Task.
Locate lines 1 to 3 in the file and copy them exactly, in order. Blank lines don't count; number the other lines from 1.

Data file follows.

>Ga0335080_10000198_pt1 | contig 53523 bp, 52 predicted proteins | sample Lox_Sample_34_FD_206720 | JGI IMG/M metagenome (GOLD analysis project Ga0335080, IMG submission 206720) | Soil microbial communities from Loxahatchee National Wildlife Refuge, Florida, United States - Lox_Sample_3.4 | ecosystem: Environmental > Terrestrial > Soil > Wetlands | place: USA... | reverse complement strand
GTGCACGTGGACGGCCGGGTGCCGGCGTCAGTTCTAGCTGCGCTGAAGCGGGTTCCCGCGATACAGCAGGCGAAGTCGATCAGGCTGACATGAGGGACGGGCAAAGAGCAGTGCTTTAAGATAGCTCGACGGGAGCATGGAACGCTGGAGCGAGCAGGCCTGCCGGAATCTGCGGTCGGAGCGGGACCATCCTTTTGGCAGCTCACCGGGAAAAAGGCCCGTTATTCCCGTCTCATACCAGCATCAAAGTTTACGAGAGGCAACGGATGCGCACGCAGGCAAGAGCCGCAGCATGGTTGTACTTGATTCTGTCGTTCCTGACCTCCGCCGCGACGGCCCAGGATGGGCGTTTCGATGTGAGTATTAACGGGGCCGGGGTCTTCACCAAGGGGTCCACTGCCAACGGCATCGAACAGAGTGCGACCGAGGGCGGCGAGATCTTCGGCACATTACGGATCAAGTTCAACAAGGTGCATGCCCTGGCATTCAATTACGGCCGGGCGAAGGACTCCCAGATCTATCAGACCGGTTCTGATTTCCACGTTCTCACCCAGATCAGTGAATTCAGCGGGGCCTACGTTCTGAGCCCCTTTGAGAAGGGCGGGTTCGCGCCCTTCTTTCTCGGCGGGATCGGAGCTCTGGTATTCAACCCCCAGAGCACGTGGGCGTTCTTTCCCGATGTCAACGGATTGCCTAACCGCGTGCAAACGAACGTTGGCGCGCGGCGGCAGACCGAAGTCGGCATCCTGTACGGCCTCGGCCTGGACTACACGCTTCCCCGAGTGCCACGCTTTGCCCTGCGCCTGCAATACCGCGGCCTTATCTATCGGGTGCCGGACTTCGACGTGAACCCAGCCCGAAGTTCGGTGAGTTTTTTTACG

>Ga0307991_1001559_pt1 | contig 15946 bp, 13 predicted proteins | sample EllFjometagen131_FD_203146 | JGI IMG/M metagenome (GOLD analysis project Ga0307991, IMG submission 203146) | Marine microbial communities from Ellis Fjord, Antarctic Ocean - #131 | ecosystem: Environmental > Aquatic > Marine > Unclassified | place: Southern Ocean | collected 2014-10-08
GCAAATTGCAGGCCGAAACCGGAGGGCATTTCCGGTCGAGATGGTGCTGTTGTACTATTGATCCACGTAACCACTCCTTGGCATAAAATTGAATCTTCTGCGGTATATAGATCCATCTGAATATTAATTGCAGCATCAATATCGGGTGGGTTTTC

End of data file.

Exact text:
>Ga0335080_10000198_pt1 | contig 53523 bp, 52 predicted proteins | sample Lox_Sample_34_FD_206720 | JGI IMG/M metagenome (GOLD analysis project Ga0335080, IMG submission 206720) | Soil microbial communities from Loxahatchee National Wildlife Refuge, Florida, United States - Lox_Sample_3.4 | ecosystem: Environmental > Terrestrial > Soil > Wetlands | place: USA... | reverse complement strand
GTGCACGTGGACGGCCGGGTGCCGGCGTCAGTTCTAGCTGCGCTGAAGCGGGTTCCCGCGATACAGCAGGCGAAGTCGATCAGGCTGACATGAGGGACGGGCAAAGAGCAGTGCTTTAAGATAGCTCGACGGGAGCATGGAACGCTGGAGCGAGCAGGCCTGCCGGAATCTGCGGTCGGAGCGGGACCATCCTTTTGGCAGCTCACCGGGAAAAAGGCCCGTTATTCCCGTCTCATACCAGCATCAAAGTTTACGAGAGGCAACGGATGCGCACGCAGGCAAGAGCCGCAGCATGGTTGTACTTGATTCTGTCGTTCCTGACCTCCGCCGCGACGGCCCAGGATGGGCGTTTCGATGTGAGTATTAACGGGGCCGGGGTCTTCACCAAGGGGTCCACTGCCAACGGCATCGAACAGAGTGCGACCGAGGGCGGCGAGATCTTCGGCACATTACGGATCAAGTTCAACAAGGTGCATGCCCTGGCATTCAATTACGGCCGGGCGAAGGACTCCCAGATCTATCAGACCGGTTCTGATTTCCACGTTCTCACCCAGATCAGTGAATTCAGCGGGGCCTACGTTCTGAGCCCCTTTGAGAAGGGCGGGTTCGCGCCCTTCTTTCTCGGCGGGATCGGAGCTCTGGTATTCAACCCCCAGAGCACGTGGGCGTTCTTTCCCGATGTCAACGGATTGCCTAACCGCGTGCAAACGAACGTTGGCGCGCGGCGGCAGACCGAAGTCGGCATCCTGTACGGCCTCGGCCTGGACTACACGCTTCCCCGAGTGCCACGCTTTGCCCTGCGCCTGCAATACCGCGGCCTTATCTATCGGGTGCCGGACTTCGACGTGAACCCAGCCCGAAGTTCGGTGAGTTTTTTTACG

>Ga0307991_1001559_pt1 | contig 15946 bp, 13 predicted proteins | sample EllFjometagen131_FD_203146 | JGI IMG/M metagenome (GOLD analysis project Ga0307991, IMG submission 203146) | Marine microbial communities from Ellis Fjord, Antarctic Ocean - #131 | ecosystem: Environmental > Aquatic > Marine > Unclassified | place: Southern Ocean | collected 2014-10-08